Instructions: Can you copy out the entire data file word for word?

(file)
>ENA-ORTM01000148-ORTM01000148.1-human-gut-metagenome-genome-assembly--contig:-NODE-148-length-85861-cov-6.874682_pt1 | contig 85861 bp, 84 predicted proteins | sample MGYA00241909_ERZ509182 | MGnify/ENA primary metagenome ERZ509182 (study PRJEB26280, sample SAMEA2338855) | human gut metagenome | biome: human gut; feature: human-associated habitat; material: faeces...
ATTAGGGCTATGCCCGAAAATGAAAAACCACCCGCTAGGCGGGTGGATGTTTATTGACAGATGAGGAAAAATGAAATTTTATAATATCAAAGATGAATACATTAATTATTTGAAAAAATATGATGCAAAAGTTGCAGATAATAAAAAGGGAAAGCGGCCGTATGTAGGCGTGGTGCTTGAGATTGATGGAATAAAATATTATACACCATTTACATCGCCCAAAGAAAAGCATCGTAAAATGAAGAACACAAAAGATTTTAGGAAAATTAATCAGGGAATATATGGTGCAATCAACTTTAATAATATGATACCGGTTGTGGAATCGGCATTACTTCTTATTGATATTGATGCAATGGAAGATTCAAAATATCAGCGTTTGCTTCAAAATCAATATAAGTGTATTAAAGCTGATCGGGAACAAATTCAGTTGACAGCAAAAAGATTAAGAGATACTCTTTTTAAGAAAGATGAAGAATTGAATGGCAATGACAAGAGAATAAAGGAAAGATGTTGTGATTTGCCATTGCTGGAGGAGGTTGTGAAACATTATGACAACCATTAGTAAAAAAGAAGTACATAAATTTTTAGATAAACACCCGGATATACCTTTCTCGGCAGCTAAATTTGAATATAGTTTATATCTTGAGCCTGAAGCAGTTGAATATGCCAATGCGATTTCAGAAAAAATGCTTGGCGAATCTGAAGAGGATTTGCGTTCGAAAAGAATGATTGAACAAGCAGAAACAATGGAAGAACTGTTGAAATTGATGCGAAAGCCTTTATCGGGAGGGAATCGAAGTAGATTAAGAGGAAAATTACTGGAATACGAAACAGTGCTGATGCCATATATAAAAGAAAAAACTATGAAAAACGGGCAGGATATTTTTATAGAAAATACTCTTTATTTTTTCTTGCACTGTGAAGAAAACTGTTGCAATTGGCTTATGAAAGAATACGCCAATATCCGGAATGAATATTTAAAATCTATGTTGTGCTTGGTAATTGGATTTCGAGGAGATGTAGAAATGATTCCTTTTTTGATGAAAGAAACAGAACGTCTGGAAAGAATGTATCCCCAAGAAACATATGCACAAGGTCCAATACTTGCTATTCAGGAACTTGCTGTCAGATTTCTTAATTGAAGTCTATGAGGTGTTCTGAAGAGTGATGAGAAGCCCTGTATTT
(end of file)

>ENA-ORTM01000148-ORTM01000148.1-human-gut-metagenome-genome-assembly--contig:-NODE-148-length-85861-cov-6.874682_pt1 | contig 85861 bp, 84 predicted proteins | sample MGYA00241909_ERZ509182 | MGnify/ENA primary metagenome ERZ509182 (study PRJEB26280, sample SAMEA2338855) | human gut metagenome | biome: human gut; feature: human-associated habitat; material: faeces...
ATTAGGGCTATGCCCGAAAATGAAAAACCACCCGCTAGGCGGGTGGATGTTTATTGACAGATGAGGAAAAATGAAATTTTATAATATCAAAGATGAATACATTAATTATTTGAAAAAATATGATGCAAAAGTTGCAGATAATAAAAAGGGAAAGCGGCCGTATGTAGGCGTGGTGCTTGAGATTGATGGAATAAAATATTATACACCATTTACATCGCCCAAAGAAAAGCATCGTAAAATGAAGAACACAAAAGATTTTAGGAAAATTAATCAGGGAATATATGGTGCAATCAACTTTAATAATATGATACCGGTTGTGGAATCGGCATTACTTCTTATTGATATTGATGCAATGGAAGATTCAAAATATCAGCGTTTGCTTCAAAATCAATATAAGTGTATTAAAGCTGATCGGGAACAAATTCAGTTGACAGCAAAAAGATTAAGAGATACTCTTTTTAAGAAAGATGAAGAATTGAATGGCAATGACAAGAGAATAAAGGAAAGATGTTGTGATTTGCCATTGCTGGAGGAGGTTGTGAAACATTATGACAACCATTAGTAAAAAAGAAGTACATAAATTTTTAGATAAACACCCGGATATACCTTTCTCGGCAGCTAAATTTGAATATAGTTTATATCTTGAGCCTGAAGCAGTTGAATATGCCAATGCGATTTCAGAAAAAATGCTTGGCGAATCTGAAGAGGATTTGCGTTCGAAAAGAATGATTGAACAAGCAGAAACAATGGAAGAACTGTTGAAATTGATGCGAAAGCCTTTATCGGGAGGGAATCGAAGTAGATTAAGAGGAAAATTACTGGAATACGAAACAGTGCTGATGCCATATATAAAAGAAAAAACTATGAAAAACGGGCAGGATATTTTTATAGAAAATACTCTTTATTTTTTCTTGCACTGTGAAGAAAACTGTTGCAATTGGCTTATGAAAGAATACGCCAATATCCGGAATGAATATTTAAAATCTATGTTGTGCTTGGTAATTGGATTTCGAGGAGATGTAGAAATGATTCCTTTTTTGATGAAAGAAACAGAACGTCTGGAAAGAATGTATCCCCAAGAAACATATGCACAAGGTCCAATACTTGCTATTCAGGAACTTGCTGTCAGATTTCTTAATTGAAGTCTATGAGGTGTTCTGAAGAGTGATGAGAAGCCCTGTATTT